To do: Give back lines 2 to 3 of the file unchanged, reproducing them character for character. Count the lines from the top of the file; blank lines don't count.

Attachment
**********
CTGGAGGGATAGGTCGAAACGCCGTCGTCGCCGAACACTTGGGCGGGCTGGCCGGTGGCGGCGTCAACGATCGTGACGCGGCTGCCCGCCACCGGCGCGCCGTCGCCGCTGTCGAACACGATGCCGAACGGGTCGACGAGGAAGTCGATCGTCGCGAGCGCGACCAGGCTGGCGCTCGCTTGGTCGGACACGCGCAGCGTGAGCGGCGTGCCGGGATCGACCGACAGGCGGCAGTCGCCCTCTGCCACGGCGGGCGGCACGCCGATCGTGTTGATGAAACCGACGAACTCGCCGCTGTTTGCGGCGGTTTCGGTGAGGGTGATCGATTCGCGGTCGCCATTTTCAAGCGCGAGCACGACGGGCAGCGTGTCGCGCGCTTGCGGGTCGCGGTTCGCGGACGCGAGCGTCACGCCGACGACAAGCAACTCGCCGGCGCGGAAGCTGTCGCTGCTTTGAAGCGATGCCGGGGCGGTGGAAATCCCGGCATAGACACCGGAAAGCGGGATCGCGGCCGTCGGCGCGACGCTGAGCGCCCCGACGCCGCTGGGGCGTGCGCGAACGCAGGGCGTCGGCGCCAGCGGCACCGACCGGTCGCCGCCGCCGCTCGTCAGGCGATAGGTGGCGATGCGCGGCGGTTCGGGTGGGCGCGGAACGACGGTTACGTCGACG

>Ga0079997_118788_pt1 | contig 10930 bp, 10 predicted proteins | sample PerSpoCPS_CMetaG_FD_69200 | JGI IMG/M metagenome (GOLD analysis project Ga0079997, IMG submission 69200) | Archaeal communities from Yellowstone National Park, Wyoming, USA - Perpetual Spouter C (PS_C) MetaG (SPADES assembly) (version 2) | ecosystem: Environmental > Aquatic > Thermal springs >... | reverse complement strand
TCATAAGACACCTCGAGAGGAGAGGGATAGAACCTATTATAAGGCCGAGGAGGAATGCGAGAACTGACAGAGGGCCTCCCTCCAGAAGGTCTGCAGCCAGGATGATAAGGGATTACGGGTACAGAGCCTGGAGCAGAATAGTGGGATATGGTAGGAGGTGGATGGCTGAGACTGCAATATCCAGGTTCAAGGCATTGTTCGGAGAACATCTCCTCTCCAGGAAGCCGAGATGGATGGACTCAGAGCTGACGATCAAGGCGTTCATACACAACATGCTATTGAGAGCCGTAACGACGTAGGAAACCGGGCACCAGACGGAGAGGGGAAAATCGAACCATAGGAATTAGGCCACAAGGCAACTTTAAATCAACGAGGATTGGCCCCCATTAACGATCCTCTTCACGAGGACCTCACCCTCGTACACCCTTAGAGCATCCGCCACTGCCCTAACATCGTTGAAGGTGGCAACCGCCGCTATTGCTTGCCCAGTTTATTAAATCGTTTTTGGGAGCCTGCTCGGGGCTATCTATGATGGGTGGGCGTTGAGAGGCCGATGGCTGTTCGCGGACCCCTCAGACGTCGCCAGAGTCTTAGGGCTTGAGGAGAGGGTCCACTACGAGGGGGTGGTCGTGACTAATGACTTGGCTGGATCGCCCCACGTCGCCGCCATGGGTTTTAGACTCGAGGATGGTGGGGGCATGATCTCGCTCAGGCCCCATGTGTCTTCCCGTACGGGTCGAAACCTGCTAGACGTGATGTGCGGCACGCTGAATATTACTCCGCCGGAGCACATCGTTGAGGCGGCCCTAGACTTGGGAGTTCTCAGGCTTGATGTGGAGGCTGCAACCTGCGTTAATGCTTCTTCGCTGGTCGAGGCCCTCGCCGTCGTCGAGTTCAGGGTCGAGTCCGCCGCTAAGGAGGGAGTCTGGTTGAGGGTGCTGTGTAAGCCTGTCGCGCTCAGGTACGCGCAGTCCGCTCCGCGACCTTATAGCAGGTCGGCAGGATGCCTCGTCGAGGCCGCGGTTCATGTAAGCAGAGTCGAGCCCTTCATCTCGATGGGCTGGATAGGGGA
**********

>Ga0079997_118788_pt1 | contig 10930 bp, 10 predicted proteins | sample PerSpoCPS_CMetaG_FD_69200 | JGI IMG/M metagenome (GOLD analysis project Ga0079997, IMG submission 69200) | Archaeal communities from Yellowstone National Park, Wyoming, USA - Perpetual Spouter C (PS_C) MetaG (SPADES assembly) (version 2) | ecosystem: Environmental > Aquatic > Thermal springs >... | reverse complement strand
TCATAAGACACCTCGAGAGGAGAGGGATAGAACCTATTATAAGGCCGAGGAGGAATGCGAGAACTGACAGAGGGCCTCCCTCCAGAAGGTCTGCAGCCAGGATGATAAGGGATTACGGGTACAGAGCCTGGAGCAGAATAGTGGGATATGGTAGGAGGTGGATGGCTGAGACTGCAATATCCAGGTTCAAGGCATTGTTCGGAGAACATCTCCTCTCCAGGAAGCCGAGATGGATGGACTCAGAGCTGACGATCAAGGCGTTCATACACAACATGCTATTGAGAGCCGTAACGACGTAGGAAACCGGGCACCAGACGGAGAGGGGAAAATCGAACCATAGGAATTAGGCCACAAGGCAACTTTAAATCAACGAGGATTGGCCCCCATTAACGATCCTCTTCACGAGGACCTCACCCTCGTACACCCTTAGAGCATCCGCCACTGCCCTAACATCGTTGAAGGTGGCAACCGCCGCTATTGCTTGCCCAGTTTATTAAATCGTTTTTGGGAGCCTGCTCGGGGCTATCTATGATGGGTGGGCGTTGAGAGGCCGATGGCTGTTCGCGGACCCCTCAGACGTCGCCAGAGTCTTAGGGCTTGAGGAGAGGGTCCACTACGAGGGGGTGGTCGTGACTAATGACTTGGCTGGATCGCCCCACGTCGCCGCCATGGGTTTTAGACTCGAGGATGGTGGGGGCATGATCTCGCTCAGGCCCCATGTGTCTTCCCGTACGGGTCGAAACCTGCTAGACGTGATGTGCGGCACGCTGAATATTACTCCGCCGGAGCACATCGTTGAGGCGGCCCTAGACTTGGGAGTTCTCAGGCTTGATGTGGAGGCTGCAACCTGCGTTAATGCTTCTTCGCTGGTCGAGGCCCTCGCCGTCGTCGAGTTCAGGGTCGAGTCCGCCGCTAAGGAGGGAGTCTGGTTGAGGGTGCTGTGTAAGCCTGTCGCGCTCAGGTACGCGCAGTCCGCTCCGCGACCTTATAGCAGGTCGGCAGGATGCCTCGTCGAGGCCGCGGTTCATGTAAGCAGAGTCGAGCCCTTCATCTCGATGGGCTGGATAGGGGA